Coffee: The secret ergogenic


“No sugar tonight in my coffee. No sugar tonight in my tea.” – Guess Who

I wasn’t like most 5 year olds growing up. I used to wake up at 3 a.m., not because I was scared and had to go sleep with my mommy and daddy, or had to go to the bathroom or anything. That was my daily routine. That’s when I woke up. Why was a 5 year old up at this time? I gotta tell you, it was 1967, and anyone old enough can tell you that television would kick off at around midnight. It wasn’t because I wanted to play video games. Those weren’t really invented yet. No, I didn’t have any kind of sleep apnea. I woke up so I could hang with the greatest man on the planet, my grandfather. My parents’ house and my grandparents’ house seemed like inches away. Once I woke up, I walked across the yard. My grandfather was wide awake making grits and eggs and enjoying his first cup of coffee of the day. As I walked in, he would never even say good morning, he would give me a knowing smile and pour me a cup of French roast coffee with mostly milk. I would eat breakfast with him. Sometimes he would tell me stories about when he was a kid. Often we would play a south Louisiana card game called Bourre. He would leave for work at 5 a.m. I would walk back home, get into bed and sleep for another two hours until it was time to wake up and go to kindergarten. Two things happened back then. I learned that waking up before the sun was a virtue. I also learned that coffee was the best beverage on the planet. I often said that if a doctor told me I had to stop drinking coffee I would kill myself. That’s not really true. The real answer is, I would keep drinking coffee until it killed me. I told you that to tell you this. You always hear negative things about coffee. Sometimes I’ll offer to buy someone a cup and they’ll say that they’re trying to cut back. Doctors will tell you to cut back on coffee. There’s always negatives around what I consider to be one of the world’s most perfect beverages. In reality, coffee is good for you and beats the competition. Case in point, coffee against any soda on the market…coffee is the clear winner. Coffee versus alcoholic beverages…coffee comes out way ahead. Obviously when you pick coffee over those products, of course it will look good. You know what? Coffee is even better than that. Coffee is an ergogenic aid. What do I mean by this? Coffee can and will enhance athletic performance, in both speed and long distance events. In simple terms, in long distance events, caffeine will allow your body to utilize fat for energy and store glycogen. As most ultra athletes and triathletes will tell you, this is a definite advantage late in a race. There’s no shortage to the benefits of coffee, including in most studies, lowering the risk of diabetes. Keep in mind though that too much of a good thing is bad. Studies have shown that more than 700 mg of caffeine can have an adverse effect during exercise or competition. As a rule of thumb, two cups of coffee is all you need.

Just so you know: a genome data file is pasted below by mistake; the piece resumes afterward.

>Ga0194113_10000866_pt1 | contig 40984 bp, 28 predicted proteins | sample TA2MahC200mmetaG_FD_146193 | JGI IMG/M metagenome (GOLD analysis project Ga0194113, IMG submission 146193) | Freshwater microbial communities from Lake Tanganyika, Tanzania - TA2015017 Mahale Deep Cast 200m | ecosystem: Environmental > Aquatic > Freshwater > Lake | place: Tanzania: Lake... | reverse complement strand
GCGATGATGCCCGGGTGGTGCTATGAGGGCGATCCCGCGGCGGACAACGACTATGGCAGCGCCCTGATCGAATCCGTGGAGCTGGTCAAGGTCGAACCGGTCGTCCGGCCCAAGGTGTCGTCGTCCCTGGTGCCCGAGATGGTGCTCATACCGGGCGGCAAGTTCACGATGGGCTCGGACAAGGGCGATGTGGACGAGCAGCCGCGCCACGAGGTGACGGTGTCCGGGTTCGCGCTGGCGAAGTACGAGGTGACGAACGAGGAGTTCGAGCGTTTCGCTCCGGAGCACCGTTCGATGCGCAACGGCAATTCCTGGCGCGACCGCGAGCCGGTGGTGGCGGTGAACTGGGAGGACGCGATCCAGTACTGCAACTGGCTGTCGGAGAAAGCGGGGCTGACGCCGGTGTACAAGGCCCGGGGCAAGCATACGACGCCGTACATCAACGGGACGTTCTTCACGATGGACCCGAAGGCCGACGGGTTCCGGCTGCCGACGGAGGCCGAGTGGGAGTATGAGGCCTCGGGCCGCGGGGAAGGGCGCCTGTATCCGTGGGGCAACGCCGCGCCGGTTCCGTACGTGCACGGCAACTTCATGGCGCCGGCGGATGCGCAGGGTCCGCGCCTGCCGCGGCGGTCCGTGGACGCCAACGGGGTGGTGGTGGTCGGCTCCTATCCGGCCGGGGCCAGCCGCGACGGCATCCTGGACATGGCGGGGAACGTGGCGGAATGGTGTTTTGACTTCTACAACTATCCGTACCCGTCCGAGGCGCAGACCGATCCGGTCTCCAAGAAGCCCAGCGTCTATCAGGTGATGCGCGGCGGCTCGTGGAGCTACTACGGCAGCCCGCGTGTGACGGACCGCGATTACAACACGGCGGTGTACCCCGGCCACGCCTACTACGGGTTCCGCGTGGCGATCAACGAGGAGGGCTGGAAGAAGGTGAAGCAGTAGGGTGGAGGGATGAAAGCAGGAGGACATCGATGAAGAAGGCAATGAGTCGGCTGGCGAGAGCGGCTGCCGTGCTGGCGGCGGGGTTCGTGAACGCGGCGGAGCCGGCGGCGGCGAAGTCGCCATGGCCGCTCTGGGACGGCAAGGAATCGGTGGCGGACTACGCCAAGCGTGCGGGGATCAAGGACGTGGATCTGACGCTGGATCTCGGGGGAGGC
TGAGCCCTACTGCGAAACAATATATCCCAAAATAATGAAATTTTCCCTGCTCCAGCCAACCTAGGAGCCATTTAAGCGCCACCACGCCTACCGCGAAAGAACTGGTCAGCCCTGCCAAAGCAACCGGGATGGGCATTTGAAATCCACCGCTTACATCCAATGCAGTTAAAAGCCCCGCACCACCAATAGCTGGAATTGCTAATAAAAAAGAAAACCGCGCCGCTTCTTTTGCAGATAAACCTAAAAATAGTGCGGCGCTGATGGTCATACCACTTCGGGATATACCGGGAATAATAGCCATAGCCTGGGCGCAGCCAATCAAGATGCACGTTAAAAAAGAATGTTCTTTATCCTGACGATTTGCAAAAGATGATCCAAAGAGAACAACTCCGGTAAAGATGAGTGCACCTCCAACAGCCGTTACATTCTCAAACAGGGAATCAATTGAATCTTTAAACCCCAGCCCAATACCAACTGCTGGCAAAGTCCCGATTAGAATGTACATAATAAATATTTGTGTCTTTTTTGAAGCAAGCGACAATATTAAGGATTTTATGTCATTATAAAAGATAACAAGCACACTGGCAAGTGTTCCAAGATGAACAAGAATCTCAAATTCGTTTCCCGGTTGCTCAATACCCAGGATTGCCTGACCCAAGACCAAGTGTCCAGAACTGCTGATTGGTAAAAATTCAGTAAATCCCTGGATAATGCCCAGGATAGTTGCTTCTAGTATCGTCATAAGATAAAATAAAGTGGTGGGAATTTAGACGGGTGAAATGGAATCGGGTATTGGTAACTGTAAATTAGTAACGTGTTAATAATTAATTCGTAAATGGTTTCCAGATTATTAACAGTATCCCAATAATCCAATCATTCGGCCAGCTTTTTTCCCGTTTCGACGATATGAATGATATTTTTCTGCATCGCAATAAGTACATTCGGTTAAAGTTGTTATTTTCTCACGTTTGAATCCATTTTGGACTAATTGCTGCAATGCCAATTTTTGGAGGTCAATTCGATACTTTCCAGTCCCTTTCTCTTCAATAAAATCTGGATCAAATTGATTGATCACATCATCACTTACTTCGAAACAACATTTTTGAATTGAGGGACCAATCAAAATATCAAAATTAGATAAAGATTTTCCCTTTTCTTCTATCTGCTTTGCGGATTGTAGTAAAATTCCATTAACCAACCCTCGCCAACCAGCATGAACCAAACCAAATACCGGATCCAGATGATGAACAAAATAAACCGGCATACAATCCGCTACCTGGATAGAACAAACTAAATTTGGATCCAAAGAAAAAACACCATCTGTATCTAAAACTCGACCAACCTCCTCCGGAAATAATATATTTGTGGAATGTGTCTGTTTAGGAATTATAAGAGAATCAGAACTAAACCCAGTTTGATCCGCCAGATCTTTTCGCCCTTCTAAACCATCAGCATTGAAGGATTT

Sophia Loren...also an ergogenic